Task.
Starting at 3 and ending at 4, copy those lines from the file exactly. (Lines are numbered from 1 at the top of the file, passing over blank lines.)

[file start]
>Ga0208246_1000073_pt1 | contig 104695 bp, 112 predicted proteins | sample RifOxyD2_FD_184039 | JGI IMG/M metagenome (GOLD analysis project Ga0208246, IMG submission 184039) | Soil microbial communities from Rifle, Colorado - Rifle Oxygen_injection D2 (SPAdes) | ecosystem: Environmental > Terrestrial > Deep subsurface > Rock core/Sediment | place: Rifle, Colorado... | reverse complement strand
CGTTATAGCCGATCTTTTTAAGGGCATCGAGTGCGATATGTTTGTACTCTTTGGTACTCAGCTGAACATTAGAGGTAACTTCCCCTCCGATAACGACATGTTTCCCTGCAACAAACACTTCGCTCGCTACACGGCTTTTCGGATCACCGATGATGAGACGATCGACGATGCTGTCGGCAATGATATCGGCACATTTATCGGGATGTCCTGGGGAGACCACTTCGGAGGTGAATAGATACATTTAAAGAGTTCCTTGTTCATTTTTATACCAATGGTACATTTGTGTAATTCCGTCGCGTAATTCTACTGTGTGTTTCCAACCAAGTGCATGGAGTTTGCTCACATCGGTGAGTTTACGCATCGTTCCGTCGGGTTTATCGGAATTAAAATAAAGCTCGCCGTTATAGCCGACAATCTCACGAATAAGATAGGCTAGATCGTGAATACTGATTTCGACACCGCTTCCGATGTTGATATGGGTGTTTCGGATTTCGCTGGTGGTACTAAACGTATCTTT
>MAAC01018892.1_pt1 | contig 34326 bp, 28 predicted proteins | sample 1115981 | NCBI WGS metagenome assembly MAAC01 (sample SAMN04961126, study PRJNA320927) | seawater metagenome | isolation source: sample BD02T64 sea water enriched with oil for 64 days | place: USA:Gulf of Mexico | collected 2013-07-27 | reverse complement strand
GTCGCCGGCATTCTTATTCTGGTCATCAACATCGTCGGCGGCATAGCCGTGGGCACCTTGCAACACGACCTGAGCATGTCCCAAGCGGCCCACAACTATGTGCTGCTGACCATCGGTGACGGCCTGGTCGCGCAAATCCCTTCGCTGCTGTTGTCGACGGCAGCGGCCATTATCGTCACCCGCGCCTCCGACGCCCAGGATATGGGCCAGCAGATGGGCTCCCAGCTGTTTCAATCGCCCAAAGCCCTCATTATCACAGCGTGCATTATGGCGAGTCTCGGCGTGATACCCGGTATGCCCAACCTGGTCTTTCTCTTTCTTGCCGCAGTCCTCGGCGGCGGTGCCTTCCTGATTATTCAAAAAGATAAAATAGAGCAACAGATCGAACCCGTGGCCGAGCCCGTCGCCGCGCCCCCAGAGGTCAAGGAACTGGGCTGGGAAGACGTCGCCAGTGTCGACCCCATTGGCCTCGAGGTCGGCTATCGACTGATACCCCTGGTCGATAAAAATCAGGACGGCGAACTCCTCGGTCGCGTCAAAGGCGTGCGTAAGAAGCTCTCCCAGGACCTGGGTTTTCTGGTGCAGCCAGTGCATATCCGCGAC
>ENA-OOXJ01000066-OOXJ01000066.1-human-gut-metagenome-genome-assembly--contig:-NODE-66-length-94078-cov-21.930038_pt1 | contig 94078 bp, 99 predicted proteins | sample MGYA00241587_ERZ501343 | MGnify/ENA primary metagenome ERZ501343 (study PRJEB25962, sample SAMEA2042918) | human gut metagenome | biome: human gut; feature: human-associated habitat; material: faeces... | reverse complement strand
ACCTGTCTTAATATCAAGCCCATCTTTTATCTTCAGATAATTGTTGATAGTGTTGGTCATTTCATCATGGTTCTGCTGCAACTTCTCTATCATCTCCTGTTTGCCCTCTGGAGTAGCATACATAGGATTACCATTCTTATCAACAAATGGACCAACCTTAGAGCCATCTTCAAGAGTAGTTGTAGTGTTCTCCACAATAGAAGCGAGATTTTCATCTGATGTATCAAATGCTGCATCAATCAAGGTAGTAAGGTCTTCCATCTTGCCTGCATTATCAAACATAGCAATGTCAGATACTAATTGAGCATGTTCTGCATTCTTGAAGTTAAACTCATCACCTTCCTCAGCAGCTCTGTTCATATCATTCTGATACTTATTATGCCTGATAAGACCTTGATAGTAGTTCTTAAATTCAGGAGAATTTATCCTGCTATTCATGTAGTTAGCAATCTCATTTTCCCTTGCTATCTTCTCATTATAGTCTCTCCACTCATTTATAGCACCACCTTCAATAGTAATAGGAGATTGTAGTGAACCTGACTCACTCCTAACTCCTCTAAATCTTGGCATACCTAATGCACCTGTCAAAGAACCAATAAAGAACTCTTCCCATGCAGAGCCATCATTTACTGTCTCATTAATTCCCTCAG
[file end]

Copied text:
>MAAC01018892.1_pt1 | contig 34326 bp, 28 predicted proteins | sample 1115981 | NCBI WGS metagenome assembly MAAC01 (sample SAMN04961126, study PRJNA320927) | seawater metagenome | isolation source: sample BD02T64 sea water enriched with oil for 64 days | place: USA:Gulf of Mexico | collected 2013-07-27 | reverse complement strand
GTCGCCGGCATTCTTATTCTGGTCATCAACATCGTCGGCGGCATAGCCGTGGGCACCTTGCAACACGACCTGAGCATGTCCCAAGCGGCCCACAACTATGTGCTGCTGACCATCGGTGACGGCCTGGTCGCGCAAATCCCTTCGCTGCTGTTGTCGACGGCAGCGGCCATTATCGTCACCCGCGCCTCCGACGCCCAGGATATGGGCCAGCAGATGGGCTCCCAGCTGTTTCAATCGCCCAAAGCCCTCATTATCACAGCGTGCATTATGGCGAGTCTCGGCGTGATACCCGGTATGCCCAACCTGGTCTTTCTCTTTCTTGCCGCAGTCCTCGGCGGCGGTGCCTTCCTGATTATTCAAAAAGATAAAATAGAGCAACAGATCGAACCCGTGGCCGAGCCCGTCGCCGCGCCCCCAGAGGTCAAGGAACTGGGCTGGGAAGACGTCGCCAGTGTCGACCCCATTGGCCTCGAGGTCGGCTATCGACTGATACCCCTGGTCGATAAAAATCAGGACGGCGAACTCCTCGGTCGCGTCAAAGGCGTGCGTAAGAAGCTCTCCCAGGACCTGGGTTTTCTGGTGCAGCCAGTGCATATCCGCGAC